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  • Writer's pictureMaxwell J.

Terror is Subterranean in Deep Fear (FANTASTIC)

Title: Deep Fear

First Non-Festival Release: April 20, 2022 (Digital/Streaming Platforms)

Director: Grégory Beghin

Writer: Nicolas Tackian

Runtime: 80 Minutes

Starring: Sofia Lessaffre, Victor Meutelet, Kassim Meesters

Where to Watch: Check out where to find it here

This film’s review was written after its screening at the Fantastic Film Festival in 2022.

It’s 1991 in the city of Paris and former classmates Sonia (Sofia Lessaffre), Henry (Victor Meutelet), and Max (Kassim Meesters) are looking for something to do for the boy’s final days in the city. Sonia enlists the help of a fling, Ramy (Joseph Olivenness), for something truly exciting. He takes the group on a secret tour of the Catacombs. Their simple trip is intruded upon by a small gang of skinheads which diverts the group away from their planned exit. They meet up with some other adventurers who have finally broken through to an unexplored section of the tunnels, to which the frazzled students reluctantly join them in exploring.

Deep Fear is a terrifying descent into hell that is as unnerving as it is satisfying.

There isn’t much to the story in Deep Fear. It is simple so the audience can get exactly what they came for: a terrifying film set in a terrifying place. Some added rationale on how and why the tunnels came to be is provided so viewers can understand why the antagonists have been so elusive and able to survive over the years. Deep Fear also subverts the trope of over explaining everything to the audience. It isn’t necessary to know more than what can be inferenced. Clues are left to the audience suggesting some sort of medical experiment gone wrong happened in this bunker before it was sealed away for good. That’s all that’s needed, especially for a brisk 80-minute feature.

Thanks to director Grégory Beghin, this movie is tense from beginning to end. Aside from an irritating dream sequence, the film gets its real start once the troupe descends into the Catacombs. It never lets up after the first tunnel. It only accelerates. The film feels terrifyingly big despite the small confines of the tunnels. Claustrophobia is used to a great extent in portraying the character’s plight. The vastness of the dark tunnels contributes to this sense of great desperation and fear of the unknown. Deep Fear is a masterclass in pure nightmare cinema.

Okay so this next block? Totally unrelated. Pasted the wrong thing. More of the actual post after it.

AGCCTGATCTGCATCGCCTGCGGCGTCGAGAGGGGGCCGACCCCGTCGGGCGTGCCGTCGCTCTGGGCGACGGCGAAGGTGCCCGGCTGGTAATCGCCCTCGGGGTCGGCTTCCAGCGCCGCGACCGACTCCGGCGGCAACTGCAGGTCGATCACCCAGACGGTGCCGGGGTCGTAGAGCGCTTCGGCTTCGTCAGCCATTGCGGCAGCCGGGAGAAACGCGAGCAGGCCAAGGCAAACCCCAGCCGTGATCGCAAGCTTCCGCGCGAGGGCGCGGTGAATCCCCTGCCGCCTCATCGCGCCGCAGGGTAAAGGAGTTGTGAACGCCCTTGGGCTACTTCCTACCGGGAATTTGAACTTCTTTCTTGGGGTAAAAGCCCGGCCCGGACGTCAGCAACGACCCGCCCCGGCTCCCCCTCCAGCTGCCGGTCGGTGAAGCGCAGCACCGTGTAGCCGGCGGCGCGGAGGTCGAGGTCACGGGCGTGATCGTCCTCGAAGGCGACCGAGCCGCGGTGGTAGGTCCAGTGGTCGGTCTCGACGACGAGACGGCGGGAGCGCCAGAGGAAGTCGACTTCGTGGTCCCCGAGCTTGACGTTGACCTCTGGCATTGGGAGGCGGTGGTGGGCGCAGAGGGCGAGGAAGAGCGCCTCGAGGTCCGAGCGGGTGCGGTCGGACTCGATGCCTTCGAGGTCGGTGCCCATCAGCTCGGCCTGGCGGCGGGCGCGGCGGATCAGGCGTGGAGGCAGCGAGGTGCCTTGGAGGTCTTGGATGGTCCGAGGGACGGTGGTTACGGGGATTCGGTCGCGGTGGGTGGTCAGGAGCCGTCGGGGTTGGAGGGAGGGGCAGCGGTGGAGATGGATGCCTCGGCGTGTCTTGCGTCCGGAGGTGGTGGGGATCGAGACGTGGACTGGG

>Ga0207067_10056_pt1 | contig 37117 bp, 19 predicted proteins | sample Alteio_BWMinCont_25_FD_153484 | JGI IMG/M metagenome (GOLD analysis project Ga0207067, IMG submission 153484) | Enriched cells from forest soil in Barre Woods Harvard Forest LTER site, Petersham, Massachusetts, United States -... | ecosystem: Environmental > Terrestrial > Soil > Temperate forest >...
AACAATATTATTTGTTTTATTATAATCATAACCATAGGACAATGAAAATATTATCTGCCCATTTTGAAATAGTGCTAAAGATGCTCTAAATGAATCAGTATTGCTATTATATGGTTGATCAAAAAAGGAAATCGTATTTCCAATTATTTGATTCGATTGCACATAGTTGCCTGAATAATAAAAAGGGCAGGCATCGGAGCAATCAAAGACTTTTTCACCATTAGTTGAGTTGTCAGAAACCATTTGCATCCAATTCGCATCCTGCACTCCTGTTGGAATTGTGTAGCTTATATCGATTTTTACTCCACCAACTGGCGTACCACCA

Aside from some minor commentary on how harmful relics and ideals from the past have a way of living on in the present, there isn’t much depth to Deep Fear. Given its premise, that is okay. Achieving high concept survival horror madness is the main point of films like this, and Deep Fear delivers on just that. It makes no apologies for simply being a dark and gritty Nazisploitation film with rapid fire pacing and breakneck action sequences.

There’s enough style in filming in the dark to where the Catacombs comes to life in the film. Dynamic size, shape, and environmental obstacles of the tunnels make it more engaging to the viewer as the crew descends further into the depths of hell. A minimalist approach to showing the sources of terror awaiting the crew make the horror more unnerving. Thankfully, the special effects team creates a sense of realism while balancing the need to keep the viewers in the dark.

Using a retro 80s soundtrack, transports the viewers into a time where getting lost was easier and getting help was harder. It also is a nice throwback for viewers seeking more nostalgic horror offerings of the era.

Survival horror can be hit or miss, but Deep Fear succeeds where others have failed thanks to its commitment to creating intense horror. By never revealing all its cards at once, this subterranean Nazisploitation film ratchets up the tension to a ten and never relents. Claustrophobic camerawork amplifies the confined setting and dire circumstances that these unwitting characters find themselves fighting against. It doesn’t have much in the way of brains but there is enough style and dread to knock any willing cinema goer on their ass. If underground horror films are your jam, dig no deeper than Deep Fear.

Overall Score? 7.5/10

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